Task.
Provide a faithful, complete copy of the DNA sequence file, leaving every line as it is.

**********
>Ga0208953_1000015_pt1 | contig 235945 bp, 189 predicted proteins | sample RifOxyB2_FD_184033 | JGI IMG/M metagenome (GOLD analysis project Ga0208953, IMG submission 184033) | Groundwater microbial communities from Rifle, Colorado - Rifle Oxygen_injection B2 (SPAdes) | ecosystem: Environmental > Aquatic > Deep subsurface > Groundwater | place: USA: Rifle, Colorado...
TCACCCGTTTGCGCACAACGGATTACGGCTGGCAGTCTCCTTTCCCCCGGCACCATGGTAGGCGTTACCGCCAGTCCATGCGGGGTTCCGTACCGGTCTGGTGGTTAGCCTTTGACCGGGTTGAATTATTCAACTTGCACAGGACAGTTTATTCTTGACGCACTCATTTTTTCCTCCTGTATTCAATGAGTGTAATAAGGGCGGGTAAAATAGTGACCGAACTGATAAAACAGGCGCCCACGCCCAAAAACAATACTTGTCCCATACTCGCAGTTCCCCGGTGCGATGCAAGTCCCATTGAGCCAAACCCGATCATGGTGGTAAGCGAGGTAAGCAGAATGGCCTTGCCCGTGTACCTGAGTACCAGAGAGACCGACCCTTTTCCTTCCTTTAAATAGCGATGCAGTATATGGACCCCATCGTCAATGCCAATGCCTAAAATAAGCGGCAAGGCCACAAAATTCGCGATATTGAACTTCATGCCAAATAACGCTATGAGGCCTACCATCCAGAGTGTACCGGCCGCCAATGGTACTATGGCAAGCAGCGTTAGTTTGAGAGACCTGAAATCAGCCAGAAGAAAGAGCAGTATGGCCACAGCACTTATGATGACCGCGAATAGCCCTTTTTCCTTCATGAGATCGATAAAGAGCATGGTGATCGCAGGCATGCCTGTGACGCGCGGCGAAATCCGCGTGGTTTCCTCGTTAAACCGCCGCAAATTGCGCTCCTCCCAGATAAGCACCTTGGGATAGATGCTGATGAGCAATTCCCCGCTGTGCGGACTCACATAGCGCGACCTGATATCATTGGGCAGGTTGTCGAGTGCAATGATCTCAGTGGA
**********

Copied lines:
>Ga0208953_1000015_pt1 | contig 235945 bp, 189 predicted proteins | sample RifOxyB2_FD_184033 | JGI IMG/M metagenome (GOLD analysis project Ga0208953, IMG submission 184033) | Groundwater microbial communities from Rifle, Colorado - Rifle Oxygen_injection B2 (SPAdes) | ecosystem: Environmental > Aquatic > Deep subsurface > Groundwater | place: USA: Rifle, Colorado...
TCACCCGTTTGCGCACAACGGATTACGGCTGGCAGTCTCCTTTCCCCCGGCACCATGGTAGGCGTTACCGCCAGTCCATGCGGGGTTCCGTACCGGTCTGGTGGTTAGCCTTTGACCGGGTTGAATTATTCAACTTGCACAGGACAGTTTATTCTTGACGCACTCATTTTTTCCTCCTGTATTCAATGAGTGTAATAAGGGCGGGTAAAATAGTGACCGAACTGATAAAACAGGCGCCCACGCCCAAAAACAATACTTGTCCCATACTCGCAGTTCCCCGGTGCGATGCAAGTCCCATTGAGCCAAACCCGATCATGGTGGTAAGCGAGGTAAGCAGAATGGCCTTGCCCGTGTACCTGAGTACCAGAGAGACCGACCCTTTTCCTTCCTTTAAATAGCGATGCAGTATATGGACCCCATCGTCAATGCCAATGCCTAAAATAAGCGGCAAGGCCACAAAATTCGCGATATTGAACTTCATGCCAAATAACGCTATGAGGCCTACCATCCAGAGTGTACCGGCCGCCAATGGTACTATGGCAAGCAGCGTTAGTTTGAGAGACCTGAAATCAGCCAGAAGAAAGAGCAGTATGGCCACAGCACTTATGATGACCGCGAATAGCCCTTTTTCCTTCATGAGATCGATAAAGAGCATGGTGATCGCAGGCATGCCTGTGACGCGCGGCGAAATCCGCGTGGTTTCCTCGTTAAACCGCCGCAAATTGCGCTCCTCCCAGATAAGCACCTTGGGATAGATGCTGATGAGCAATTCCCCGCTGTGCGGACTCACATAGCGCGACCTGATATCATTGGGCAGGTTGTCGAGTGCAATGATCTCAGTGGA